A Tribute to Ansel Adams

Half Dome, Yosemite National Park, 1932

Half Dome, Yosemite National Park, 1932

During my first few days here in Bellevue, I went to the library with Susie. I wasn’t quite sure what to get, but then I found myself perusing the photography section. Before I knew it, I was caught up in some Ansel Adams books. Since we had just finished our road-trip up the coast, of which we spent a few days in Yosemite, I still had the Ansel Adams gallery on my mind I suppose.

As I began looking through books about his work, I found one entitled Ansel Adams: Letters and Images 1916-1984 (a New York Graphic Society Book). I started reading a letter Ansel Adams wrote on the first page I flipped too. It immediately sucked me in. It reads as follows:

Yosemite National Park
June 10, 1937 

Dear Cedric,

A strange thing happened to me today. I saw a big thundercloud move down over Half Dome, and it was so big and clear and brilliant that it made me see many things that were drifting around inside of me; things that related to those who are loved and those who are real friends.

For the first time I know what love is; what friends are; and what are should be.

Love is seeking for a way of life; the way that cannot be followed alone; the resonance of all spiritual and physical things. children are not only of flesh and blood–children may be ideas, thoughts, emotions. The person of the one who is loved is a form composed of a myriad mirrors reflecting and illuminating the powers and the thoughts and the emotions that are within you, and flashing another kind of light from within. No words or deeds may encompass it.

Friendship is another form of love–more passive perhaps, but full of transmitting and acceptances of things like thunderclouds and grass and the clean reality of granite.

Art is both love and friendship, and understanding; the desire to give. It is not charity, which is the giving of Things, it is more than kindness which is the giving of self. It is both the taking and giving of beauty, the turning out to the light the inner folds of awareness of the spirit. It is the recreation on another plane of the realities of the world; the tragic and wonderful realities of earth and meen, and of all the inter-relations of these.

I wish the thundercloud had moved up over Tahoe and let loose on you; I could wish you nothing finer.

Ansel

Cedric Wright was a photographer and violinist. He was also a very close friend to Ansel.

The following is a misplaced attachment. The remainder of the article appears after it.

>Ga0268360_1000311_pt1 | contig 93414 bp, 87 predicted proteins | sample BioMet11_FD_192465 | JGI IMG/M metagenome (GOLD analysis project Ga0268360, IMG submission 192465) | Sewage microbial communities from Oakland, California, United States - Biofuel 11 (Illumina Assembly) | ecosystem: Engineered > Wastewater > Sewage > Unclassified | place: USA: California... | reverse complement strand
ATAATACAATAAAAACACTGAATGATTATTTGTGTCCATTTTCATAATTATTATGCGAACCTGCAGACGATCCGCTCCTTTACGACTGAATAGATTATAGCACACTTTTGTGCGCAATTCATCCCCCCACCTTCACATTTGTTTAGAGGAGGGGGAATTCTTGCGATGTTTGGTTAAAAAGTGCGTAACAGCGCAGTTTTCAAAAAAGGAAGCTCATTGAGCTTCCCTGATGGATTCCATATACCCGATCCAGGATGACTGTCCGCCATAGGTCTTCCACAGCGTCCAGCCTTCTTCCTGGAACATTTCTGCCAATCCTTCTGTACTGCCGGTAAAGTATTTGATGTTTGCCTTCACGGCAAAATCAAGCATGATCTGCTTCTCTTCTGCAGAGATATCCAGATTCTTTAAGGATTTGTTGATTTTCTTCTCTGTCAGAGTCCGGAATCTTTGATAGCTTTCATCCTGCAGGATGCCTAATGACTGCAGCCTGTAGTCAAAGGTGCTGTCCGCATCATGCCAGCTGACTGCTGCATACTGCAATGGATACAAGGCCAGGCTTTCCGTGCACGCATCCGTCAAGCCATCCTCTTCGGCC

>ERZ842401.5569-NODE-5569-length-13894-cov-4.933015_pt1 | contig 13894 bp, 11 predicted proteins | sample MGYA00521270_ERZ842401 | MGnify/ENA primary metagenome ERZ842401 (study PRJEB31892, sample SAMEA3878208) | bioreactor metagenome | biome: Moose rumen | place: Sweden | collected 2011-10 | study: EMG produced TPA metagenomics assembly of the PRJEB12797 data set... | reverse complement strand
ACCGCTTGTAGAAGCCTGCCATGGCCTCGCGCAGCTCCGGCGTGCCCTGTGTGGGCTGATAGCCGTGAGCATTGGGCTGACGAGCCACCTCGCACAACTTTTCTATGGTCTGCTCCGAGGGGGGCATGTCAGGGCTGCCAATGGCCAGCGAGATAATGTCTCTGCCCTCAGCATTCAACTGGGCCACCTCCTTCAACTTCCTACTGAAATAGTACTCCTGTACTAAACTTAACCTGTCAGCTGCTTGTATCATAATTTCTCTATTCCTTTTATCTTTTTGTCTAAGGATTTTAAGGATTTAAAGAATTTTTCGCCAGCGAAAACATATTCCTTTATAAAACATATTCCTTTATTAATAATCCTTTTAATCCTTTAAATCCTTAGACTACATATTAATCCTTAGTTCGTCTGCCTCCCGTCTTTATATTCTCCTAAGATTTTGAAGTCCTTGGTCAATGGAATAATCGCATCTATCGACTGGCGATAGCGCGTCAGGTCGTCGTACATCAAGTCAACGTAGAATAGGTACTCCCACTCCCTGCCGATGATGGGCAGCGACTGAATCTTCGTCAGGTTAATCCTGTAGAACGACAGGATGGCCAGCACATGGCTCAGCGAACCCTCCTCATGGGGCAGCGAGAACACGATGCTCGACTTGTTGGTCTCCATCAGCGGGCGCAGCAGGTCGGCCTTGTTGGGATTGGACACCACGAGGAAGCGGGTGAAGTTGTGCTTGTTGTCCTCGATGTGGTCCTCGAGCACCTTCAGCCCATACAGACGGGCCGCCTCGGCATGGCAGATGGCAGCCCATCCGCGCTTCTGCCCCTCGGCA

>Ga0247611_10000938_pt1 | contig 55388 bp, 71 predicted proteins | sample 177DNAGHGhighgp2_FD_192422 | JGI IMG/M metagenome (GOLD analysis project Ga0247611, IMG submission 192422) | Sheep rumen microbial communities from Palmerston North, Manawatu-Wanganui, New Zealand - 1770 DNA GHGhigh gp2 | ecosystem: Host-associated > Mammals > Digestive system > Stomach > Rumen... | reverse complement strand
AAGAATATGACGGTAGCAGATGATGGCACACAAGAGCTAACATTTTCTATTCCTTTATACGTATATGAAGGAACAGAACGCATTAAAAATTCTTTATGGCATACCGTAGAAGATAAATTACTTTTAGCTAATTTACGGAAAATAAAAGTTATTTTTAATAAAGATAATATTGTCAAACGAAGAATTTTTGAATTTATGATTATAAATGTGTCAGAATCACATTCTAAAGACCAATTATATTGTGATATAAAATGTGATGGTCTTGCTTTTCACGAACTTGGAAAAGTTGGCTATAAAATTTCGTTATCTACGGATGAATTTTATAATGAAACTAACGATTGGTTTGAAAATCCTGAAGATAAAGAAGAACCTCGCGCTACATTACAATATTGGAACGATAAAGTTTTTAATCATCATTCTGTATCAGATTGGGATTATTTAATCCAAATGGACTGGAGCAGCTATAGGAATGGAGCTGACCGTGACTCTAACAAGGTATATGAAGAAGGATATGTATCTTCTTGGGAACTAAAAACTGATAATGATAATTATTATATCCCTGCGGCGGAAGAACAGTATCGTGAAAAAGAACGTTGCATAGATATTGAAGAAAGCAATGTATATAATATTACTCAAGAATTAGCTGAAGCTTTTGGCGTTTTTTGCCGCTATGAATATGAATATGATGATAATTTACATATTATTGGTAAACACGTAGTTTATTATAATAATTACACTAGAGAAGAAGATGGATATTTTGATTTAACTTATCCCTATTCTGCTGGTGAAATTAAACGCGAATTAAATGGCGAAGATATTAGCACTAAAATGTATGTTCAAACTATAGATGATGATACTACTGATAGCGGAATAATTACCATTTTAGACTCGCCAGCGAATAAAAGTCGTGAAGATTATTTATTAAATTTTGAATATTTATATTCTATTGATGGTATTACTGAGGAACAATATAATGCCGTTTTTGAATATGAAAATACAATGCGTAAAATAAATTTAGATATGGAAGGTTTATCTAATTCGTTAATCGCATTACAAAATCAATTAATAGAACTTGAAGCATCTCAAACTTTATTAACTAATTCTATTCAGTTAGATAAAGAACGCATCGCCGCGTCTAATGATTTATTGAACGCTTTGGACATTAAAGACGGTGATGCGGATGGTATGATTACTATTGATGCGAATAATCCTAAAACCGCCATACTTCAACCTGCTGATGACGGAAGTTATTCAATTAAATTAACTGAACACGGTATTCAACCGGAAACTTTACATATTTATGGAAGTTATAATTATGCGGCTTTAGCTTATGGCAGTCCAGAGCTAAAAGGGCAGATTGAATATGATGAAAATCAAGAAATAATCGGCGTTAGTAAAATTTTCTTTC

I’ve been meaning to blog about the letter and the book since I stumbled on them. Now that the book is finally due to be returned, I’ve gotten to blogging about it.

As I read more of Ansel’s letters I began to realize how poetic he was. The letters to his wife before and after marriage were deeply romantic. He wrote many letters to friends, family and mentors. It became clear to me why he was such a great photographer: He had perspective, love, passion, an eye for beauty. He was meditative, patient, a true mountaineer, friend and lover in all regards.

While I don’t think the words of Ansel’s letter (and letters) are the greatest ever written, they are very insightful and have helped me gain greater appreciation for who Ansel Adams was, as more than just a photographer.

Monolith, The Face of Half Dome, Yosemite National Park, April 17, 1927

Monolith, The Face of Half Dome, Yosemite National Park, April 17, 1927

UPDATE: You might be wondering why I selected these two images of his many great works. The first was the image that followed the letter I cited in the book. It seems to represent what Adams saw when he talked about the thundercloud moving over Half Dome.

The second picture was one that he took from the “diving board” I believe he called it, which is a point on the mountain just below half dome that over looks the river and Mirror Lake (I think?) below. In one of his romantic, poetic letters to Virginia (Adams’ wife), Adams mentioned how he longed to bask in the sun with her at the diving board. It was a place of some significance to both of them. Later he captured the image referenced and it has since become quite famous. At first the image seemed insignificant to me, but given the story behind the place it was captured and its significance to Adams and his wife, it is has since become a favorite of mine.

I often look at photographs that seem so simple and wonder “why this picture?” I’ve found with Adams, there is often a beautiful story that answers that question.